In addition to the Afghan deposits, lapis is also extracted in the Andes (near OvalleChile); and to the west of Lake Baikal in Siberia, Russia, at the Tultui Lazurite deposit. It is mined in smaller amounts in Angola; Argentina; Burma; Pakistan; Canada; Italy, India; and in the United States in California and Colorado.

Lapis takes an excellent polish and can be made into jewelry, carvings, boxes, mosaics, ornaments, small statues, and vases. During the Renaissance, Lapis was ground and processed to make the pigment ultramarine for use in frescoes and oil painting. Its usage as a pigment in oil paint largely ended in the early 19th century when a chemically identical synthetic variety became available.

Lapis lazuli is commercially synthesized or simulated by the Gilson process, which is used to make artificial ultramarine and hydrous zinc phosphates. It may also be substituted by spinel or sodalite, or by dyed jasper or howlite.

Lapis lazuli has been mined in Afghanistan and exported to the Mediterranean world and South Asia since the Neolithic age.  Lapis lazuli beads have been found at Mehrgarh, a neolithic site near Quetta in Pakistan,  on the ancient trade route between Afghanistan and the Indus Valley, dating to the 7th millennium BC. Quantities of these beads have also been found at 4th millennium BC settlements in Northern Mesopotamia, and at the Bronze Age site of Shahr-e Sukhteh in southeast Iran (3rd millennium BC). A dagger with a lapis handle, a bowl inlaid with lapis, and amulets, beads, and inlays representing eyebrows and beards, were found in the Royal Tombs of the Sumerian city-state of Ur from the 3rd Millennium BC.

Lapis was also used in ancient Mesopotamia by the AkkadiansAssyrians, and Babylonians for seals and jewelry. In the Mesopotamian poem the Epic of Gilgamesh (17th-18th Century BC), one of the oldest known works of literature, lapis lazuli is mentioned several times. The Statue of Ebih-Il, a 3rd millennium BC statue found in the ancient city-state of Mari in modern-day Syria, now in the Louvre, uses lapis lazuli inlays for the irises of the eyes.

In ancient Egypt, lapis lazuli was a favorite stone for amulets and ornaments such as scarabs. Lapis jewelry has been found at excavations of the Predynastic Egyptian site Naqada (3300–3100 BC). At Karnak, the relief carvings of Thutmose III (1479-1429 BC) show fragments and barrel-shaped pieces of lapis lazuli being delivered to him as tribute. Powdered lapis was used as eyeshadow by Cleopatra.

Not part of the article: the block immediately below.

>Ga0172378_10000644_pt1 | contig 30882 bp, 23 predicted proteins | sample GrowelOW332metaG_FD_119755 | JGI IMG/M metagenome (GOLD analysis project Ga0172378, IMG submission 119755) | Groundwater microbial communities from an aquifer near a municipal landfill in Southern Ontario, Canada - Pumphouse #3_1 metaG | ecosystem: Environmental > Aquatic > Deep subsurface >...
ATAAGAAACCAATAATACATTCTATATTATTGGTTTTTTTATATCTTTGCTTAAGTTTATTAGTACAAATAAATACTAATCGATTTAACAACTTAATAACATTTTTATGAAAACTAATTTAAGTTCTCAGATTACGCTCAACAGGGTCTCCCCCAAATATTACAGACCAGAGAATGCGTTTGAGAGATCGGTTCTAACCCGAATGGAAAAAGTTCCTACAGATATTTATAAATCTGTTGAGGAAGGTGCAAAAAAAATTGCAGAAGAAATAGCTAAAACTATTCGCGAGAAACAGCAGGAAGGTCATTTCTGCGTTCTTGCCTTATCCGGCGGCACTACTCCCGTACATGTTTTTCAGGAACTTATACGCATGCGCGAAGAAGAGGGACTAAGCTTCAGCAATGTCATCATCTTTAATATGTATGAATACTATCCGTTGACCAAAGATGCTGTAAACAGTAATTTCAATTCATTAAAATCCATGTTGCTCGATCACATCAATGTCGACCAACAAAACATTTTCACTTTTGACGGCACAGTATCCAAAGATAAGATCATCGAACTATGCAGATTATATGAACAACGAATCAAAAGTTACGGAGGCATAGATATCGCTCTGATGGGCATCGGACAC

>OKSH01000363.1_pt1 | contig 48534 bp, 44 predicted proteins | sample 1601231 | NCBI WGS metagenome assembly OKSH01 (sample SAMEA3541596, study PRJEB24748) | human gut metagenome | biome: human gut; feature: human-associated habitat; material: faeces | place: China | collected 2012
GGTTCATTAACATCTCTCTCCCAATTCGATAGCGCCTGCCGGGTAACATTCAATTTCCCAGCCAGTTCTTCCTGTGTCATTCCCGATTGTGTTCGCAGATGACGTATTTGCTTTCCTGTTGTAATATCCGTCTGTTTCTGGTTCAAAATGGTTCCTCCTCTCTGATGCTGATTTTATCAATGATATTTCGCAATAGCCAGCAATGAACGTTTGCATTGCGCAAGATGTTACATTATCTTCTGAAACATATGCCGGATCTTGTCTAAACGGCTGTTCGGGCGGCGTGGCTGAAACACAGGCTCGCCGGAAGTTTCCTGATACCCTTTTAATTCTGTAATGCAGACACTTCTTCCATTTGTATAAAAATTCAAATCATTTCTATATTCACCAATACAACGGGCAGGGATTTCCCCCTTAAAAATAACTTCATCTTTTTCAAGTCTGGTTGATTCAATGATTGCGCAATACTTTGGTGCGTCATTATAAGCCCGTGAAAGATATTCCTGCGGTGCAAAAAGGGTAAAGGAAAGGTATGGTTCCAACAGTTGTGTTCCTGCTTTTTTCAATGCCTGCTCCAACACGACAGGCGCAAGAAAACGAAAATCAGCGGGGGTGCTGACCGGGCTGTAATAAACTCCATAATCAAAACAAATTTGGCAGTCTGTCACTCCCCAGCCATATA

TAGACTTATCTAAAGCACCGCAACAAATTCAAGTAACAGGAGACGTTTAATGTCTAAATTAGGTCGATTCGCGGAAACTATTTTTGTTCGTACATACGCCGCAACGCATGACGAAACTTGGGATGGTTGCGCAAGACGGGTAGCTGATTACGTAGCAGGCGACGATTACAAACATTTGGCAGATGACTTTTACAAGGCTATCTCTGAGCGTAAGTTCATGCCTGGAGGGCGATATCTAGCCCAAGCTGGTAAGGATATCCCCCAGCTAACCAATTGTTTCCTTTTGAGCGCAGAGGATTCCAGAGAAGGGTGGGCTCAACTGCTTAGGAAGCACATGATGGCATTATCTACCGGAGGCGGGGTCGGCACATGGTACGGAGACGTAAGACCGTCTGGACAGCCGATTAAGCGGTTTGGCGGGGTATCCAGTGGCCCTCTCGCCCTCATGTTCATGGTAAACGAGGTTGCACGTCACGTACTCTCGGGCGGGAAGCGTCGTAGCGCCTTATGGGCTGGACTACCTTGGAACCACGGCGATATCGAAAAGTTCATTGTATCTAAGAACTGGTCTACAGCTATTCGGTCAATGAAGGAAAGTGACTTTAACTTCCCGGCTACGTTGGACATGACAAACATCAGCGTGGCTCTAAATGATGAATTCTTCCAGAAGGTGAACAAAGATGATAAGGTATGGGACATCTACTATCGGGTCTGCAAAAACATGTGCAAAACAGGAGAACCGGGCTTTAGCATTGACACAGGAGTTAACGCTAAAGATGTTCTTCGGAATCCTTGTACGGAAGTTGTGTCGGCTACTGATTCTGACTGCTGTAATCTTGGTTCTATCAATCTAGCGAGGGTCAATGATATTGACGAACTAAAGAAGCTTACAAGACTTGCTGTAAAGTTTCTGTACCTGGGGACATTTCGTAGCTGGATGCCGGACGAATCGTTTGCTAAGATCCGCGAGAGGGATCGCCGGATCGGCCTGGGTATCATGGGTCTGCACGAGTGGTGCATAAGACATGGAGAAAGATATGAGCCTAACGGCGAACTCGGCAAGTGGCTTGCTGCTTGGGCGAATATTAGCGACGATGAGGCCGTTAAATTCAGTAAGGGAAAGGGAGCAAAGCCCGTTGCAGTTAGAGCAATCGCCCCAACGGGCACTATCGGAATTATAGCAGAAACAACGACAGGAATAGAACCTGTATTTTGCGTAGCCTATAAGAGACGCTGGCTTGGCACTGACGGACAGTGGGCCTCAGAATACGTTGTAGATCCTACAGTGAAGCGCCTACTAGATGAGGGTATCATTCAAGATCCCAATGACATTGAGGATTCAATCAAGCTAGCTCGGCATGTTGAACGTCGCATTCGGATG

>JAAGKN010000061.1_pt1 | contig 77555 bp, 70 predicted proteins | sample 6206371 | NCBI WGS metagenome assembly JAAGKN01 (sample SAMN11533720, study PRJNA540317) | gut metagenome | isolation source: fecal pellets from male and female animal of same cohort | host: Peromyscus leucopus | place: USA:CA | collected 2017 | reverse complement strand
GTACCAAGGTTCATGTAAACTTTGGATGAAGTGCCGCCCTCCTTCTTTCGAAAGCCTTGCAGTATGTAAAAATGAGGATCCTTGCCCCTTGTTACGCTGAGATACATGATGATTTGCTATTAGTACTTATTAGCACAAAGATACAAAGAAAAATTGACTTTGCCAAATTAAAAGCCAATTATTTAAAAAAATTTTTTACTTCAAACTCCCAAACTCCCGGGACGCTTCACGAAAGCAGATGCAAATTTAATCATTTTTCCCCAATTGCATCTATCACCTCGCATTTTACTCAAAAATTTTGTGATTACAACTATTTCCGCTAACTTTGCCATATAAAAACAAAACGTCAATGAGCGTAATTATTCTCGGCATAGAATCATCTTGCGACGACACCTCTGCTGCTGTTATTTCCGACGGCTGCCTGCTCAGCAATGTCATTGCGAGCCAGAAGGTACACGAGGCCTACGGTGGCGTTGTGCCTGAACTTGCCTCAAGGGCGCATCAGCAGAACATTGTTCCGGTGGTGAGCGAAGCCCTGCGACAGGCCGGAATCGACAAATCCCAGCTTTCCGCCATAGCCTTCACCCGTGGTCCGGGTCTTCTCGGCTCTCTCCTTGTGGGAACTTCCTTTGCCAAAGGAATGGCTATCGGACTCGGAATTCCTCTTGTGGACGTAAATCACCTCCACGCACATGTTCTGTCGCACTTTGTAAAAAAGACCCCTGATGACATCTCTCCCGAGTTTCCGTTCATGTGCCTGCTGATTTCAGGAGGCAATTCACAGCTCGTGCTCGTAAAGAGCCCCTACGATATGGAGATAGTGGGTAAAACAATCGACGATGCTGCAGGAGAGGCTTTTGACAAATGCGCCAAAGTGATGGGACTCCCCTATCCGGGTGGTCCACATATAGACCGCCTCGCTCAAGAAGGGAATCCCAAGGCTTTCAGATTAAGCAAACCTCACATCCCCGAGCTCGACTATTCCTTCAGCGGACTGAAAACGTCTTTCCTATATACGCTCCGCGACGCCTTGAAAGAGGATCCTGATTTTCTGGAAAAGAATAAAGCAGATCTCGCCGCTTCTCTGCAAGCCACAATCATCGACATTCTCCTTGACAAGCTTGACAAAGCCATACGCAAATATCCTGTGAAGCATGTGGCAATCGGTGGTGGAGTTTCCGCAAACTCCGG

Jewellery made of lapis lazuli has also been found at Mycenae attesting to relations between the Myceneans and the developed civilizations of Egypt and the East.

In late classical times and as late as the Middle Ages, lapis lazuli was often called sapphire (sapphirus in Latin, sappir in Hebrew), though it had little to do with the stone today known as the blue corundum variety sapphire. In his book on stones, the Greek scientist Theophrastus described “the sapphirus, which is speckled with gold,” a description which matches lapis lazuli.

There are many references to sapphires in the Old Testament, but most scholars agree that, since sapphire was not known before the Roman Empire, they most likely are references to lapis lazuli. For instance, Exodus 24:10: “As they saw the God of Israel, and there was under his feet as it were a paved work of a sapphire stone..” (KJV). The term used in the Latin Vulgate Bible in this citation is “lapidus sapphiri,” the term for lapis lazuli. Modern translations of the Bible, such as the New Living Translation Second Edition, refer to lapis lazuli in most instances instead of sapphire.


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Cavansite, whose name is derived from its chemical composition, calcium vanadium silicate, is a deep blue hydrous calcium vanadium phyllosilicate mineral, occurring as a secondary mineral in basaltic and andesitic rocks along with a variety of zeolite minerals. Discovered in 1967 in Malheur CountyOregon, cavansite is a relatively rare mineral. It is polymorphic with the even rarer mineral, pentagonite. It is most frequently found in PuneIndiaand in the Deccan Traps, a large igneous province.

While cavansite does contain vanadium, and could thus be a possible ore source for the element, it is not generally considered an ore mineral. However, because of its rich color and relative rarity, cavansite is a sought after collector’s mineral.

Cavansite is a distinctive mineral. It tends to form crystal aggregates, generally in the form of balls, up to a couple centimeters in size. Sometimes the balls are coarse enough to allow the individual crystals to be seen. Rarely, cavansite forms bowtie shaped aggregates. The color of cavansite is distinctive, almost always a rich, bright blue. The color is the same as its dimorph, pentagonite, but the latter is generally much more spikey with bladed crystals. Finally, the associated minerals are useful for identification, as cavansite is frequently found sitting atop a matrix of zeolites or apophyllites.